Improving air movement and reducing condensation buildup can be the best options to reduce slip and fall concerns in industrial facilities.
Solutions for the ubiquitous slip and fall issues happening in workplaces are not accomplish by fixing the floor but managers might find the answer by looking up on the ceiling.
Condensation of frosty moisture during summertime brings about slippery conditions on walking areas. Floors made of concrete slabs are liable to emit moisture every time there are changes in humidity and temperature. The best way to deal with nature’s way is to increase air movement by installing huge-sized highly reliable overhead fans or, the most expensive method, is air conditioning the entire facility.
Industrial facilities all over the world have proven that these big fans – ranging up to 27 ft in diameter – are utilized in moving air all throughout the area, from the ceilings above down to the floors below and from door to wall.
Airing out reduces the risks of slip and falls.
Condensation results when warm air comes in contact with a cold surface. When air is colder, its ability in storing moisture is diminished. The presence of these little droplets of water in the working space can mean big trouble.
Difficult problems in operation, as well as loses in production, are the effects of condensation during summer and fall. In spring, air temperature is maintained by the concrete for about a month. Balmy April produces 72 degrees F on concrete slab as it increases the 50 degrees F from March. The warm air on the concrete slab gets cooler and in fall, cold metal coming from a truck entering the warmed space causes the same effect.
Areas of high relative humidity are more prone to condensation. Industrial air movement systems reduce condensation buildup in any facility no matter what kind of weather.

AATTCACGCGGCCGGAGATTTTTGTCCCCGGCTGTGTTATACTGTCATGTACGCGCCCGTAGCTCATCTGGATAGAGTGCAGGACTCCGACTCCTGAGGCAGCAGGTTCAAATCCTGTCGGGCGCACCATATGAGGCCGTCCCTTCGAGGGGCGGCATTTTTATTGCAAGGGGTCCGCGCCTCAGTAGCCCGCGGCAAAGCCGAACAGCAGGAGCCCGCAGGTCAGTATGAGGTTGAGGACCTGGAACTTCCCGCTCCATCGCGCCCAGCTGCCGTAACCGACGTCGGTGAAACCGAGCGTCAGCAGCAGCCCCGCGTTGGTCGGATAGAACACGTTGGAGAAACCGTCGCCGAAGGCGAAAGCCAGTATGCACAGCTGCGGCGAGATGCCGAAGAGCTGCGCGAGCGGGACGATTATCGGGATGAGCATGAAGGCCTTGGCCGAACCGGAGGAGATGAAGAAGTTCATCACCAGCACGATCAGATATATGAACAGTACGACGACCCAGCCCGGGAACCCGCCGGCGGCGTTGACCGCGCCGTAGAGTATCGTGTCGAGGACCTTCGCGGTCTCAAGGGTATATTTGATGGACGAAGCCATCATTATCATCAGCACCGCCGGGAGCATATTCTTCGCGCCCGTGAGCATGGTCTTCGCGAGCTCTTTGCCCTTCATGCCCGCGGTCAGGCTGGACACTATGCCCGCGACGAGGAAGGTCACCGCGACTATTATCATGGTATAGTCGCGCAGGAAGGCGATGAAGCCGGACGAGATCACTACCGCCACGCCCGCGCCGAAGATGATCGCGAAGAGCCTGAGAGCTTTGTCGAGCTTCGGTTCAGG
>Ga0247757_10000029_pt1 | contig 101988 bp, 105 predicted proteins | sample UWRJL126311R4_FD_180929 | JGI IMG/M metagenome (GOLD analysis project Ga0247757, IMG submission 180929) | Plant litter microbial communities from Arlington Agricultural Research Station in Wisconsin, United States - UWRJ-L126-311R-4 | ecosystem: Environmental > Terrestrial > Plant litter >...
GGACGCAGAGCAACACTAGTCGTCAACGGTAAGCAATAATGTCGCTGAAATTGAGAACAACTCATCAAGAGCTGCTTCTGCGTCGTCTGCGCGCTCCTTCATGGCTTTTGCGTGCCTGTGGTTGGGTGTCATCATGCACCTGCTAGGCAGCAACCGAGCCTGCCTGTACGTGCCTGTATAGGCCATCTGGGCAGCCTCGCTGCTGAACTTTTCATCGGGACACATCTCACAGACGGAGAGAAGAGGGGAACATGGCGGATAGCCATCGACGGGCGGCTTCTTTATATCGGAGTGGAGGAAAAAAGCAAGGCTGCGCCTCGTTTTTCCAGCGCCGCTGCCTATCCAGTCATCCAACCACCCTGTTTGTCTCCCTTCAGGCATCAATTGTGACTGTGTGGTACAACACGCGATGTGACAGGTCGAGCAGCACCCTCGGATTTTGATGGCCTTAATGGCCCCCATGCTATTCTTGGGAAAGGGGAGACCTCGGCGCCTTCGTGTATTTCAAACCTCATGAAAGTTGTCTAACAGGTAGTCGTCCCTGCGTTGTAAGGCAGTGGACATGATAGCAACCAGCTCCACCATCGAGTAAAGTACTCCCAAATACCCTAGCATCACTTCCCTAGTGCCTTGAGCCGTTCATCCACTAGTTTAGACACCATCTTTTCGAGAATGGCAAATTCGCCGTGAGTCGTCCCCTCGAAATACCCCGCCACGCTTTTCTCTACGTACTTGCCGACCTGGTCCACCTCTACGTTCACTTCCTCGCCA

HVAC equipment distributor N.B. Handy noticed the changes taking place on conundrum slippery floors due to condensation. Whenever there was a change in weather or humidity, Handy could see that a standing puddle is created on the concrete floor resulting from the concrete sweating due to the temperature.
N.B. Handy operations manager, Blake Boleman said that it was not safe for the forklifts to enter as they couldn’t stop; and he saw that people were slipping on the water.
N.B. Handy decided to install five large-diameter, low-speed fans and Handy recorded a drought. Complete dryness and safer working environment.
There is safety in looking up.
John Rock Inc., manufacturer of Pallet, overlooking safety issues, designed its new production facility by installing a slick concrete floor.
Penn Cooper related how they spent lots of money to have a very smooth floor so they could move around efficiently but they made the floor like a big skating rink, just because it was wet.
What they did to remedy the issue was to install six 24-ft. diameter fans. It thoroughly combine the air, causing a little difference temperature from the floors below to ceiling above and eliminating the chance for condensation to form.
Cooper said that the fans dramatically supported the safety here and it was such a great blessing keeping their people safe from slip and falls.
As these illustrations show, EHS professionals who are having safety problems on condensation must start by focusing only into one direction: looking up.
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